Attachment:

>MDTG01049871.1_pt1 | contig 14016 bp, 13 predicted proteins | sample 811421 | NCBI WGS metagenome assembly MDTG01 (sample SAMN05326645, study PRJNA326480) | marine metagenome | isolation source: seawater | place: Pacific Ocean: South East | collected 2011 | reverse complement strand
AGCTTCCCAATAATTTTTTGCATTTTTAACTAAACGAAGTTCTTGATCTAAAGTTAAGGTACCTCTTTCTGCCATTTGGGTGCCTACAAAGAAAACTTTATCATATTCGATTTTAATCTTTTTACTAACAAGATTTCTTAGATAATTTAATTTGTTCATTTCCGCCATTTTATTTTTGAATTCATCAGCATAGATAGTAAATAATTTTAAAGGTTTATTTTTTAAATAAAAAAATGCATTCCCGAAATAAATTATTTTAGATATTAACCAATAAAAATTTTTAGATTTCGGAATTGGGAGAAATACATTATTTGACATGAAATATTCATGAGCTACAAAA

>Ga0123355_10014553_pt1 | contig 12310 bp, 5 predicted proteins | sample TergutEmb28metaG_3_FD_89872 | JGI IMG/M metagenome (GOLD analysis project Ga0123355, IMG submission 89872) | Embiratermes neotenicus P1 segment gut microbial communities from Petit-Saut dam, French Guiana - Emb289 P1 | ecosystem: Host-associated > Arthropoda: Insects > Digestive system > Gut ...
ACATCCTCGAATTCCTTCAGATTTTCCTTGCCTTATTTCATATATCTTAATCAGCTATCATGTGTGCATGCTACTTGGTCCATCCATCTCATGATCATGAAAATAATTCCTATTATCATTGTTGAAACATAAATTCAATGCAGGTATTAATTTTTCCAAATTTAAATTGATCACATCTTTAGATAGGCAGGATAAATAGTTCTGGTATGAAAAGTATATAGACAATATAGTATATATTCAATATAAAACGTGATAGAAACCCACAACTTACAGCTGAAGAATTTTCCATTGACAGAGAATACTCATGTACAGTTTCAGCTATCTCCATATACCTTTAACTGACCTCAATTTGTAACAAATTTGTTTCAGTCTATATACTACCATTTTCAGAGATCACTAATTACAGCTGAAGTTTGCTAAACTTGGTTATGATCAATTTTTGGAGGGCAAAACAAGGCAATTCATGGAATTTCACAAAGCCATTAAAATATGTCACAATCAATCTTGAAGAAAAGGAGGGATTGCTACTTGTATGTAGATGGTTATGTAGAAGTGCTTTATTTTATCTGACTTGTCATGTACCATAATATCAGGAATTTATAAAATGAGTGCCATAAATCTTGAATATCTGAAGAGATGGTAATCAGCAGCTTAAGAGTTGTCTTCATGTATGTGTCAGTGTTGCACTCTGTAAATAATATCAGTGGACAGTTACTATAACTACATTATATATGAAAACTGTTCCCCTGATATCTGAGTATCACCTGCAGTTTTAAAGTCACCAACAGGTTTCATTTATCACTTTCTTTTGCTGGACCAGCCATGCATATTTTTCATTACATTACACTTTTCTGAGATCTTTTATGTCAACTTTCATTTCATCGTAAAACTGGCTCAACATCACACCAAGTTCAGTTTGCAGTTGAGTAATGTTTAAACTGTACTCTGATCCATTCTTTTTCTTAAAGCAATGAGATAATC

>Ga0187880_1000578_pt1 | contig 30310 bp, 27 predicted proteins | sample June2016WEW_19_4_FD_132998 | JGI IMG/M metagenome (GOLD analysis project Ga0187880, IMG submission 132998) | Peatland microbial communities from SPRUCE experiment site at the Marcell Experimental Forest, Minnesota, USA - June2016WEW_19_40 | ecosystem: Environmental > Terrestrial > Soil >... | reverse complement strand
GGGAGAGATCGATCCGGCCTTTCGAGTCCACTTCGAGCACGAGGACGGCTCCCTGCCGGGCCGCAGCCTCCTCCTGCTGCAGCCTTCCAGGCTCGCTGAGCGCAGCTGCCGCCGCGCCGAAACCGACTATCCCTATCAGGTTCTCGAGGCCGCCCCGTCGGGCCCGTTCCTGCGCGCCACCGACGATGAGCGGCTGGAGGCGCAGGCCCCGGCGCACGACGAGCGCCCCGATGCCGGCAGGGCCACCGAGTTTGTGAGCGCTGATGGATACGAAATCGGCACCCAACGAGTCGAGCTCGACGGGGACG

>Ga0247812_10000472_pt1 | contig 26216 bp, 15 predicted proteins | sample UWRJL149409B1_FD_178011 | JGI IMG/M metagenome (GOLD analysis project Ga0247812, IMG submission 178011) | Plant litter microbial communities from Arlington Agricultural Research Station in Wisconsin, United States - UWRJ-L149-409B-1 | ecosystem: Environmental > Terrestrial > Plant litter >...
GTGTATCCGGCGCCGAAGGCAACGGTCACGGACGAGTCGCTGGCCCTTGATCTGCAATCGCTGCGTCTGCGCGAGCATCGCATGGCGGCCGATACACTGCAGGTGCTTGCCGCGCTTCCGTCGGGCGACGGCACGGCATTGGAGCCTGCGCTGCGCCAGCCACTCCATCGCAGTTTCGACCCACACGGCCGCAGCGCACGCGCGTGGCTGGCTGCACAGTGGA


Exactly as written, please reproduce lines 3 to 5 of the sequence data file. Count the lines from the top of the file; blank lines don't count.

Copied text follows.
>Ga0123355_10014553_pt1 | contig 12310 bp, 5 predicted proteins | sample TergutEmb28metaG_3_FD_89872 | JGI IMG/M metagenome (GOLD analysis project Ga0123355, IMG submission 89872) | Embiratermes neotenicus P1 segment gut microbial communities from Petit-Saut dam, French Guiana - Emb289 P1 | ecosystem: Host-associated > Arthropoda: Insects > Digestive system > Gut ...
ACATCCTCGAATTCCTTCAGATTTTCCTTGCCTTATTTCATATATCTTAATCAGCTATCATGTGTGCATGCTACTTGGTCCATCCATCTCATGATCATGAAAATAATTCCTATTATCATTGTTGAAACATAAATTCAATGCAGGTATTAATTTTTCCAAATTTAAATTGATCACATCTTTAGATAGGCAGGATAAATAGTTCTGGTATGAAAAGTATATAGACAATATAGTATATATTCAATATAAAACGTGATAGAAACCCACAACTTACAGCTGAAGAATTTTCCATTGACAGAGAATACTCATGTACAGTTTCAGCTATCTCCATATACCTTTAACTGACCTCAATTTGTAACAAATTTGTTTCAGTCTATATACTACCATTTTCAGAGATCACTAATTACAGCTGAAGTTTGCTAAACTTGGTTATGATCAATTTTTGGAGGGCAAAACAAGGCAATTCATGGAATTTCACAAAGCCATTAAAATATGTCACAATCAATCTTGAAGAAAAGGAGGGATTGCTACTTGTATGTAGATGGTTATGTAGAAGTGCTTTATTTTATCTGACTTGTCATGTACCATAATATCAGGAATTTATAAAATGAGTGCCATAAATCTTGAATATCTGAAGAGATGGTAATCAGCAGCTTAAGAGTTGTCTTCATGTATGTGTCAGTGTTGCACTCTGTAAATAATATCAGTGGACAGTTACTATAACTACATTATATATGAAAACTGTTCCCCTGATATCTGAGTATCACCTGCAGTTTTAAAGTCACCAACAGGTTTCATTTATCACTTTCTTTTGCTGGACCAGCCATGCATATTTTTCATTACATTACACTTTTCTGAGATCTTTTATGTCAACTTTCATTTCATCGTAAAACTGGCTCAACATCACACCAAGTTCAGTTTGCAGTTGAGTAATGTTTAAACTGTACTCTGATCCATTCTTTTTCTTAAAGCAATGAGATAATC

>Ga0187880_1000578_pt1 | contig 30310 bp, 27 predicted proteins | sample June2016WEW_19_4_FD_132998 | JGI IMG/M metagenome (GOLD analysis project Ga0187880, IMG submission 132998) | Peatland microbial communities from SPRUCE experiment site at the Marcell Experimental Forest, Minnesota, USA - June2016WEW_19_40 | ecosystem: Environmental > Terrestrial > Soil >... | reverse complement strand